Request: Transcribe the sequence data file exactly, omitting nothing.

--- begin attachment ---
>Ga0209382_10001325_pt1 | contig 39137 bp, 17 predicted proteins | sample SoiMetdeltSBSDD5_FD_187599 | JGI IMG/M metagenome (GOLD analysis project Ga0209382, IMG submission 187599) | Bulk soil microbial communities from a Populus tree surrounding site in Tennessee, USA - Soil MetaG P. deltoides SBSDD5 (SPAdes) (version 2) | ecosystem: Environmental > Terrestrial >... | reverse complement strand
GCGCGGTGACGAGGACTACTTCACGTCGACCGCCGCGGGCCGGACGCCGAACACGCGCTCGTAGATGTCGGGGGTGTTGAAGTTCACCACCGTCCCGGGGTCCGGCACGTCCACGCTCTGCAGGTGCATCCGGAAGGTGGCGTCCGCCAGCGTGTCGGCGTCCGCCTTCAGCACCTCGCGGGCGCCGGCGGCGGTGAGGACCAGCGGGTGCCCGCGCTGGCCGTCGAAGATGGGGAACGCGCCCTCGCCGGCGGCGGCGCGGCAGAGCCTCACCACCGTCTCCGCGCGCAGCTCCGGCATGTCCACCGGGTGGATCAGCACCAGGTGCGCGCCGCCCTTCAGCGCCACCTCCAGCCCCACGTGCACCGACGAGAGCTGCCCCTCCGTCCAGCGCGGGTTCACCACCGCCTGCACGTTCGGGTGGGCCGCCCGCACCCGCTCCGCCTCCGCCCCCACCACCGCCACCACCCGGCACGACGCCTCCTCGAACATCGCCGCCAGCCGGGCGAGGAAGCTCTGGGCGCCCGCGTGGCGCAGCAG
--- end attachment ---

>Ga0209382_10001325_pt1 | contig 39137 bp, 17 predicted proteins | sample SoiMetdeltSBSDD5_FD_187599 | JGI IMG/M metagenome (GOLD analysis project Ga0209382, IMG submission 187599) | Bulk soil microbial communities from a Populus tree surrounding site in Tennessee, USA - Soil MetaG P. deltoides SBSDD5 (SPAdes) (version 2) | ecosystem: Environmental > Terrestrial >... | reverse complement strand
GCGCGGTGACGAGGACTACTTCACGTCGACCGCCGCGGGCCGGACGCCGAACACGCGCTCGTAGATGTCGGGGGTGTTGAAGTTCACCACCGTCCCGGGGTCCGGCACGTCCACGCTCTGCAGGTGCATCCGGAAGGTGGCGTCCGCCAGCGTGTCGGCGTCCGCCTTCAGCACCTCGCGGGCGCCGGCGGCGGTGAGGACCAGCGGGTGCCCGCGCTGGCCGTCGAAGATGGGGAACGCGCCCTCGCCGGCGGCGGCGCGGCAGAGCCTCACCACCGTCTCCGCGCGCAGCTCCGGCATGTCCACCGGGTGGATCAGCACCAGGTGCGCGCCGCCCTTCAGCGCCACCTCCAGCCCCACGTGCACCGACGAGAGCTGCCCCTCCGTCCAGCGCGGGTTCACCACCGCCTGCACGTTCGGGTGGGCCGCCCGCACCCGCTCCGCCTCCGCCCCCACCACCGCCACCACCCGGCACGACGCCTCCTCGAACATCGCCGCCAGCCGGGCGAGGAAGCTCTGGGCGCCCGCGTGGCGCAGCAG